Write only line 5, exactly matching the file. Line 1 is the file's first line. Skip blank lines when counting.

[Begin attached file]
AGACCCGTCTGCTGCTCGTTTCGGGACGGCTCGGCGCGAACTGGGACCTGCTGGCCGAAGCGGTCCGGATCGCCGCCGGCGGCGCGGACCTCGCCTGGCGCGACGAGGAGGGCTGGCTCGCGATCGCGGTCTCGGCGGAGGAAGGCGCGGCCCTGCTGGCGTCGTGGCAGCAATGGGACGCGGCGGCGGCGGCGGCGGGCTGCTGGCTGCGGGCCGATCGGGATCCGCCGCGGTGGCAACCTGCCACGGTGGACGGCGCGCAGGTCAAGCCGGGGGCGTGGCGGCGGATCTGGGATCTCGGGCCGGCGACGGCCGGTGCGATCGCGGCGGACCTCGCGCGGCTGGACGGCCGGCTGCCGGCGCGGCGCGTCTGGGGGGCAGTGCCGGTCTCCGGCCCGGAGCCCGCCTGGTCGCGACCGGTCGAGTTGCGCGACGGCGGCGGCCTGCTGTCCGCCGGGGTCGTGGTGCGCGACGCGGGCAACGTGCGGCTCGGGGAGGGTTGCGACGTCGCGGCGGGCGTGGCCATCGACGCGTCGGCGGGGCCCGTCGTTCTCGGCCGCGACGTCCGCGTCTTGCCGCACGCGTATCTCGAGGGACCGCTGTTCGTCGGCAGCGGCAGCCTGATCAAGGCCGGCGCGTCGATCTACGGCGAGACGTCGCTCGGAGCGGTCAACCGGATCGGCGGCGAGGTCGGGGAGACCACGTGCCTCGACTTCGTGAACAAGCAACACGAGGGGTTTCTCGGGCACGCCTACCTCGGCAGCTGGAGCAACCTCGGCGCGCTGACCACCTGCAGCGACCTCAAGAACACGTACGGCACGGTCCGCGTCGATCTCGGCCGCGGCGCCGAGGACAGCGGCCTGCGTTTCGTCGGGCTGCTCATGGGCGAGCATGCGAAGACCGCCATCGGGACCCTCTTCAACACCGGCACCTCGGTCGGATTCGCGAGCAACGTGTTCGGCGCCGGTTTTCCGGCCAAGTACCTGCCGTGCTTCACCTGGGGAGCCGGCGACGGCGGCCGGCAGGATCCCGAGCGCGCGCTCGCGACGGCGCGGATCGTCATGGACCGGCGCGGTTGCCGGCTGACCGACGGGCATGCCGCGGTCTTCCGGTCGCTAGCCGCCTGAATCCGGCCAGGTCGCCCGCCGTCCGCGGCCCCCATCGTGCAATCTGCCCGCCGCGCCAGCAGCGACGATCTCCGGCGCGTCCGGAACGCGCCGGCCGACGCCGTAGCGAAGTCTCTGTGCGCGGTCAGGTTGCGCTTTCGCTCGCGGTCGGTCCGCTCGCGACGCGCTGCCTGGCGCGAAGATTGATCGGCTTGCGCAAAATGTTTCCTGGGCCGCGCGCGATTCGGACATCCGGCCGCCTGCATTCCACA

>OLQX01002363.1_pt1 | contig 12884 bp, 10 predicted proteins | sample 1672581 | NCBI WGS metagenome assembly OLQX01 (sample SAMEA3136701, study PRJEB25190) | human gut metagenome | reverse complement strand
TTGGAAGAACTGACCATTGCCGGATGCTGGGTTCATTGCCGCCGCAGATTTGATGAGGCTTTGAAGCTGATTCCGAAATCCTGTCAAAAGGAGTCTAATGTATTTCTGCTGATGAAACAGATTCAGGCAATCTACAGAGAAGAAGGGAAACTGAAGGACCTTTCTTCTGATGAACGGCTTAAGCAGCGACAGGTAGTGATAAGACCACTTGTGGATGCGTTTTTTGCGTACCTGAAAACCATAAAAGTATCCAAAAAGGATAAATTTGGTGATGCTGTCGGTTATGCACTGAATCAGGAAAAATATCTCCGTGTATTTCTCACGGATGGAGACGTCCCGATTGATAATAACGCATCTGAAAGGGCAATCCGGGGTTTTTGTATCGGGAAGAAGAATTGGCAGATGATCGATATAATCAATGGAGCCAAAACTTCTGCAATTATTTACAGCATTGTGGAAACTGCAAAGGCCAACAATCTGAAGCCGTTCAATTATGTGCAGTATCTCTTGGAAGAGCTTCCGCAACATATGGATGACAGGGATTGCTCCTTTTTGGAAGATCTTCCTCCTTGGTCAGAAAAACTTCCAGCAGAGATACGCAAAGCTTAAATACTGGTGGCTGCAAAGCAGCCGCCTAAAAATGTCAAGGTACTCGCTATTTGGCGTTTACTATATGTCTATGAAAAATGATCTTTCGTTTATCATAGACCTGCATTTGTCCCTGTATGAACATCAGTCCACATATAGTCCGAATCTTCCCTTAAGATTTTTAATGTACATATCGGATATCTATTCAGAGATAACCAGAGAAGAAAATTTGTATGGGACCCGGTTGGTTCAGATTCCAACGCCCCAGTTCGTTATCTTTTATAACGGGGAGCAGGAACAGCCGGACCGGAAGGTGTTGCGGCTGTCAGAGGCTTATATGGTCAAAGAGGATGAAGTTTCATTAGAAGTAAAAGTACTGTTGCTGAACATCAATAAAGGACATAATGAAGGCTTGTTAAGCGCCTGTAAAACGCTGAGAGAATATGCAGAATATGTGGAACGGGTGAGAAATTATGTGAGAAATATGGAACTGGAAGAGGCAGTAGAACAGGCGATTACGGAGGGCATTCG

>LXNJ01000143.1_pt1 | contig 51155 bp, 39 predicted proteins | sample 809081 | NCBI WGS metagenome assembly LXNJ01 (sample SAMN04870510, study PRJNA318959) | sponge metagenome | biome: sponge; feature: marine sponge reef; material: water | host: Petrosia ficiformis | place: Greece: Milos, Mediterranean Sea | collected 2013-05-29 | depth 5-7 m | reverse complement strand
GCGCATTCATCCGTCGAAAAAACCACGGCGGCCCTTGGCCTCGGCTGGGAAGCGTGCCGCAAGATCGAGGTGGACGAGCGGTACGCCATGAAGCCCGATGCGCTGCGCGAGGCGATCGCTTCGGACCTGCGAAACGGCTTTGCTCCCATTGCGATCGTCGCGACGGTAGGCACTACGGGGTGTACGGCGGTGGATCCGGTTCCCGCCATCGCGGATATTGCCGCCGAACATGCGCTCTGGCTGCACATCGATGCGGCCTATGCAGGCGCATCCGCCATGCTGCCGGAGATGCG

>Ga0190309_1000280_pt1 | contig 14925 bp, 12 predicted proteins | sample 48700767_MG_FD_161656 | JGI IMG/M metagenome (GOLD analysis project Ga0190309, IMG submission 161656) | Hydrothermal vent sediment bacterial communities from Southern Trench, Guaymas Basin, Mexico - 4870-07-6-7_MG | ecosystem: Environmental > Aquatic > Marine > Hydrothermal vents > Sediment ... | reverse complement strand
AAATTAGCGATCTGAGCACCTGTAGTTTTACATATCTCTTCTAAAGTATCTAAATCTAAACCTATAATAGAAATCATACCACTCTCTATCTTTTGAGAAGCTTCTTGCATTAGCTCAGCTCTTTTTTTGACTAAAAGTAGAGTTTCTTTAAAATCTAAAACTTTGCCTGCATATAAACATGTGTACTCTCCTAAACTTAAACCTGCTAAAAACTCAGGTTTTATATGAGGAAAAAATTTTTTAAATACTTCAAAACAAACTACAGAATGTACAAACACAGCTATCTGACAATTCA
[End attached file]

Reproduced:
GCGCATTCATCCGTCGAAAAAACCACGGCGGCCCTTGGCCTCGGCTGGGAAGCGTGCCGCAAGATCGAGGTGGACGAGCGGTACGCCATGAAGCCCGATGCGCTGCGCGAGGCGATCGCTTCGGACCTGCGAAACGGCTTTGCTCCCATTGCGATCGTCGCGACGGTAGGCACTACGGGGTGTACGGCGGTGGATCCGGTTCCCGCCATCGCGGATATTGCCGCCGAACATGCGCTCTGGCTGCACATCGATGCGGCCTATGCAGGCGCATCCGCCATGCTGCCGGAGATGCG